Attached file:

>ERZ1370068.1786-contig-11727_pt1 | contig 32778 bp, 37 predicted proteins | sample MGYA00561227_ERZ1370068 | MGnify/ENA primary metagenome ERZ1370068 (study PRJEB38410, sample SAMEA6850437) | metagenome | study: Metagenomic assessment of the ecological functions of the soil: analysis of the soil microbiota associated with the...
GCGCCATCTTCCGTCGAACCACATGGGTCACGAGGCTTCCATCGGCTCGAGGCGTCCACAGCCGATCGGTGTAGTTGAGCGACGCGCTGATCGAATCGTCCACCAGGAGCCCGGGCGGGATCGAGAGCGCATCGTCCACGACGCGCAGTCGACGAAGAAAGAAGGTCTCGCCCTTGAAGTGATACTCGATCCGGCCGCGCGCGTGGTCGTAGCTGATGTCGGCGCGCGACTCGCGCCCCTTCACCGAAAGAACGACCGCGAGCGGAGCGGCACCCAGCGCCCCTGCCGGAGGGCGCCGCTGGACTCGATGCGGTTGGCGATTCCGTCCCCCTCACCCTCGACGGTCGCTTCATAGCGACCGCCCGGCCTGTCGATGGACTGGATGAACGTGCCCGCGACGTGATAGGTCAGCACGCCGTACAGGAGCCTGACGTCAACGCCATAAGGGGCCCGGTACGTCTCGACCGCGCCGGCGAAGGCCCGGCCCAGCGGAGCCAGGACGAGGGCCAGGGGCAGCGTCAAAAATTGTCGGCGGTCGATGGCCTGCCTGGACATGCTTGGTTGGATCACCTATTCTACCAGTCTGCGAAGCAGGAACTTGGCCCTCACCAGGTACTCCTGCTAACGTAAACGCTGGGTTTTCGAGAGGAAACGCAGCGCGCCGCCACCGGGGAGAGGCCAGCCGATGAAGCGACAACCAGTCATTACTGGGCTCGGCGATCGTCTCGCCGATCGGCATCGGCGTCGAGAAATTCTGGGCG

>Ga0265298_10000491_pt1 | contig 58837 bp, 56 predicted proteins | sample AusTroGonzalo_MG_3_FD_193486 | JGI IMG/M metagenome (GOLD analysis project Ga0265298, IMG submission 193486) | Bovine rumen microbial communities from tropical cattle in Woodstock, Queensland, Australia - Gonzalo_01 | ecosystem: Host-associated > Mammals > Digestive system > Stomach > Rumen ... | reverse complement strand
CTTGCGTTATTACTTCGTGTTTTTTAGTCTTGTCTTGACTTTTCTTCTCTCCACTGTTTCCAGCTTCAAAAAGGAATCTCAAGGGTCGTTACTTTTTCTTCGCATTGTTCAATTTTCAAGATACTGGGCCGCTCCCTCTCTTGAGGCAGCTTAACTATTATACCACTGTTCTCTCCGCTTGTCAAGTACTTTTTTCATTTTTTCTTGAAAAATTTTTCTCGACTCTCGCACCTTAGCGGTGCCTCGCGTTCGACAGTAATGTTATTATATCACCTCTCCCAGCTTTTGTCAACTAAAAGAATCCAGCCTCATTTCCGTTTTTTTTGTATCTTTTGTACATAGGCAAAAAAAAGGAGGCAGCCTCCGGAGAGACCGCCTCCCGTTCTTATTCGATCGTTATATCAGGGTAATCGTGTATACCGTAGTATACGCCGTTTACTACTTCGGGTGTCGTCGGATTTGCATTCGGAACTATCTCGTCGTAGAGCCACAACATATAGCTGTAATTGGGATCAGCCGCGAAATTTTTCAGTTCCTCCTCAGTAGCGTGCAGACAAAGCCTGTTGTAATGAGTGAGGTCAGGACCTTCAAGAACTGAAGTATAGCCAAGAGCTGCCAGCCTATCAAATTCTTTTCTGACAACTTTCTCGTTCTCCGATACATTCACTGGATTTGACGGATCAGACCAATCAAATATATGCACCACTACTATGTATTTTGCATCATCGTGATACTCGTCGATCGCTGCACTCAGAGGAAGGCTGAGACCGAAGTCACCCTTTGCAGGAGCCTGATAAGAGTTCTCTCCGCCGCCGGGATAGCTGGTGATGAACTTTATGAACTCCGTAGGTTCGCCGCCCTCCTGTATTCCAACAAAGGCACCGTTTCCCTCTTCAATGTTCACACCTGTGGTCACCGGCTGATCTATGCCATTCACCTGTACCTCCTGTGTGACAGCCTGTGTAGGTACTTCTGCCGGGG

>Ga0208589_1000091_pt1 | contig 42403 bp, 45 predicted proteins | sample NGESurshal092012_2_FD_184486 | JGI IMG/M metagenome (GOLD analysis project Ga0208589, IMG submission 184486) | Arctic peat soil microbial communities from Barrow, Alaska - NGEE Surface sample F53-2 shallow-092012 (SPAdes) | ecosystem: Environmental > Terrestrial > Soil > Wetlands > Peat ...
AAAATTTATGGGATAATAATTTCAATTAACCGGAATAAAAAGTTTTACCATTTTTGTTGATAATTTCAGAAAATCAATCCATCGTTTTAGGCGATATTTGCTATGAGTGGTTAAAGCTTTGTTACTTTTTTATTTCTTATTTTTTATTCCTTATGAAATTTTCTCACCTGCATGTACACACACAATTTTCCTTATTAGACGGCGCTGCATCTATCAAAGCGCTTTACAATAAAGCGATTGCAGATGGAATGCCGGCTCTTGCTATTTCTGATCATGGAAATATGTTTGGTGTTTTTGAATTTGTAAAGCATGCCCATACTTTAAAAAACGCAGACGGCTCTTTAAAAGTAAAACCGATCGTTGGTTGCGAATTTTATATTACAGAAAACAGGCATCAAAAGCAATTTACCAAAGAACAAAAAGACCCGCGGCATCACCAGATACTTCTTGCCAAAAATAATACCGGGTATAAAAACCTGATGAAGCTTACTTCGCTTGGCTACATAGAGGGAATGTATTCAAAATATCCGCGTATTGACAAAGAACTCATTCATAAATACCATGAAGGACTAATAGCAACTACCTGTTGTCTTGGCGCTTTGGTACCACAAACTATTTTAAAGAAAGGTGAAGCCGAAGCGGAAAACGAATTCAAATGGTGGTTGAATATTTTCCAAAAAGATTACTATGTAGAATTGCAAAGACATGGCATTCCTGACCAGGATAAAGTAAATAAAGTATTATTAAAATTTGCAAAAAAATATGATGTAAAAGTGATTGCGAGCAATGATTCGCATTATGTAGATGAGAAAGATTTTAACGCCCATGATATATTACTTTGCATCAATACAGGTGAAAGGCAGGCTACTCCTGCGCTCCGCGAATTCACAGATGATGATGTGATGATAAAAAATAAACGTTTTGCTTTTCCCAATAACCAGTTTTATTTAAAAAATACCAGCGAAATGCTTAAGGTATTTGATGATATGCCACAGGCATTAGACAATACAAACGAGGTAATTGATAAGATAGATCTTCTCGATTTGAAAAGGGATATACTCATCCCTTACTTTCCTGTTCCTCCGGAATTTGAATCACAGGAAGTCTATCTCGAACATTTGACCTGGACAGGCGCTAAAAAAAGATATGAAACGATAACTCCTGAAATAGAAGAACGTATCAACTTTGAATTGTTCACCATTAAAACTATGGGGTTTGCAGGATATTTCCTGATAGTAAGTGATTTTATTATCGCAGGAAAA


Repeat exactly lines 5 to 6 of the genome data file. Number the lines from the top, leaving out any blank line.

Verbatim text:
>Ga0208589_1000091_pt1 | contig 42403 bp, 45 predicted proteins | sample NGESurshal092012_2_FD_184486 | JGI IMG/M metagenome (GOLD analysis project Ga0208589, IMG submission 184486) | Arctic peat soil microbial communities from Barrow, Alaska - NGEE Surface sample F53-2 shallow-092012 (SPAdes) | ecosystem: Environmental > Terrestrial > Soil > Wetlands > Peat ...
AAAATTTATGGGATAATAATTTCAATTAACCGGAATAAAAAGTTTTACCATTTTTGTTGATAATTTCAGAAAATCAATCCATCGTTTTAGGCGATATTTGCTATGAGTGGTTAAAGCTTTGTTACTTTTTTATTTCTTATTTTTTATTCCTTATGAAATTTTCTCACCTGCATGTACACACACAATTTTCCTTATTAGACGGCGCTGCATCTATCAAAGCGCTTTACAATAAAGCGATTGCAGATGGAATGCCGGCTCTTGCTATTTCTGATCATGGAAATATGTTTGGTGTTTTTGAATTTGTAAAGCATGCCCATACTTTAAAAAACGCAGACGGCTCTTTAAAAGTAAAACCGATCGTTGGTTGCGAATTTTATATTACAGAAAACAGGCATCAAAAGCAATTTACCAAAGAACAAAAAGACCCGCGGCATCACCAGATACTTCTTGCCAAAAATAATACCGGGTATAAAAACCTGATGAAGCTTACTTCGCTTGGCTACATAGAGGGAATGTATTCAAAATATCCGCGTATTGACAAAGAACTCATTCATAAATACCATGAAGGACTAATAGCAACTACCTGTTGTCTTGGCGCTTTGGTACCACAAACTATTTTAAAGAAAGGTGAAGCCGAAGCGGAAAACGAATTCAAATGGTGGTTGAATATTTTCCAAAAAGATTACTATGTAGAATTGCAAAGACATGGCATTCCTGACCAGGATAAAGTAAATAAAGTATTATTAAAATTTGCAAAAAAATATGATGTAAAAGTGATTGCGAGCAATGATTCGCATTATGTAGATGAGAAAGATTTTAACGCCCATGATATATTACTTTGCATCAATACAGGTGAAAGGCAGGCTACTCCTGCGCTCCGCGAATTCACAGATGATGATGTGATGATAAAAAATAAACGTTTTGCTTTTCCCAATAACCAGTTTTATTTAAAAAATACCAGCGAAATGCTTAAGGTATTTGATGATATGCCACAGGCATTAGACAATACAAACGAGGTAATTGATAAGATAGATCTTCTCGATTTGAAAAGGGATATACTCATCCCTTACTTTCCTGTTCCTCCGGAATTTGAATCACAGGAAGTCTATCTCGAACATTTGACCTGGACAGGCGCTAAAAAAAGATATGAAACGATAACTCCTGAAATAGAAGAACGTATCAACTTTGAATTGTTCACCATTAAAACTATGGGGTTTGCAGGATATTTCCTGATAGTAAGTGATTTTATTATCGCAGGAAAA